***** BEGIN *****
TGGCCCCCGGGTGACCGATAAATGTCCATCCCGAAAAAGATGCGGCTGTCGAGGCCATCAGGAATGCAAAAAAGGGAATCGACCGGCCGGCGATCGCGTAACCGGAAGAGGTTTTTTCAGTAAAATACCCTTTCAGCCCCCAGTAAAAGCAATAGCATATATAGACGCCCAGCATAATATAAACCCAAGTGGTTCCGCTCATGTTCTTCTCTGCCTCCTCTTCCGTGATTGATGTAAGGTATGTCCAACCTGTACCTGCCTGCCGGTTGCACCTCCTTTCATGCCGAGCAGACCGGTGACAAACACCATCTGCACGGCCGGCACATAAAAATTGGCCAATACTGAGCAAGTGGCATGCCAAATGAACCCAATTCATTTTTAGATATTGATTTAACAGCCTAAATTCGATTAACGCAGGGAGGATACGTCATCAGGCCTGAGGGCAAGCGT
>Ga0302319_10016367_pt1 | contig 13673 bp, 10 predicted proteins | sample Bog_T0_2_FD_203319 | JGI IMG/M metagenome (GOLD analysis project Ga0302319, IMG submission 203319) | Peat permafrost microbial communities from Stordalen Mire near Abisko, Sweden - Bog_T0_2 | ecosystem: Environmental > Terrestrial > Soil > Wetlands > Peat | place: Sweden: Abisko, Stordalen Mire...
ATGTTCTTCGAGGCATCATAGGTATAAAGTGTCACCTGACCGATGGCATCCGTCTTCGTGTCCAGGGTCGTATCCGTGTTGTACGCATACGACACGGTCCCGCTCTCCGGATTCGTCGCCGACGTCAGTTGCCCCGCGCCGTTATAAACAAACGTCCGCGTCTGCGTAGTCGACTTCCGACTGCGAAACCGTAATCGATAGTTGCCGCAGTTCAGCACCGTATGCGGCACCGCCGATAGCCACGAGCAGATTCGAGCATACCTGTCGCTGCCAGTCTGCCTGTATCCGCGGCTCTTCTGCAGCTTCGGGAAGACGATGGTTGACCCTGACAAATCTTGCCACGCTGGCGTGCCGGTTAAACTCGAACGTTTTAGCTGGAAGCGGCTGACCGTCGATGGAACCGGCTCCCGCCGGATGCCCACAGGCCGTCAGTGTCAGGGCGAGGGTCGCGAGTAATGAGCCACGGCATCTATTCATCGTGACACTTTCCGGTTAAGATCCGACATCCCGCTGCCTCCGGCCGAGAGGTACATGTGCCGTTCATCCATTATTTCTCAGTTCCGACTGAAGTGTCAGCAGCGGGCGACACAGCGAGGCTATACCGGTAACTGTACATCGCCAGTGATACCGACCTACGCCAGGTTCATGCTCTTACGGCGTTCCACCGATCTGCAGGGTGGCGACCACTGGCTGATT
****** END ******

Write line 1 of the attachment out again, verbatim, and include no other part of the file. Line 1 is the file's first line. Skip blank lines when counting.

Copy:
TGGCCCCCGGGTGACCGATAAATGTCCATCCCGAAAAAGATGCGGCTGTCGAGGCCATCAGGAATGCAAAAAAGGGAATCGACCGGCCGGCGATCGCGTAACCGGAAGAGGTTTTTTCAGTAAAATACCCTTTCAGCCCCCAGTAAAAGCAATAGCATATATAGACGCCCAGCATAATATAAACCCAAGTGGTTCCGCTCATGTTCTTCTCTGCCTCCTCTTCCGTGATTGATGTAAGGTATGTCCAACCTGTACCTGCCTGCCGGTTGCACCTCCTTTCATGCCGAGCAGACCGGTGACAAACACCATCTGCACGGCCGGCACATAAAAATTGGCCAATACTGAGCAAGTGGCATGCCAAATGAACCCAATTCATTTTTAGATATTGATTTAACAGCCTAAATTCGATTAACGCAGGGAGGATACGTCATCAGGCCTGAGGGCAAGCGT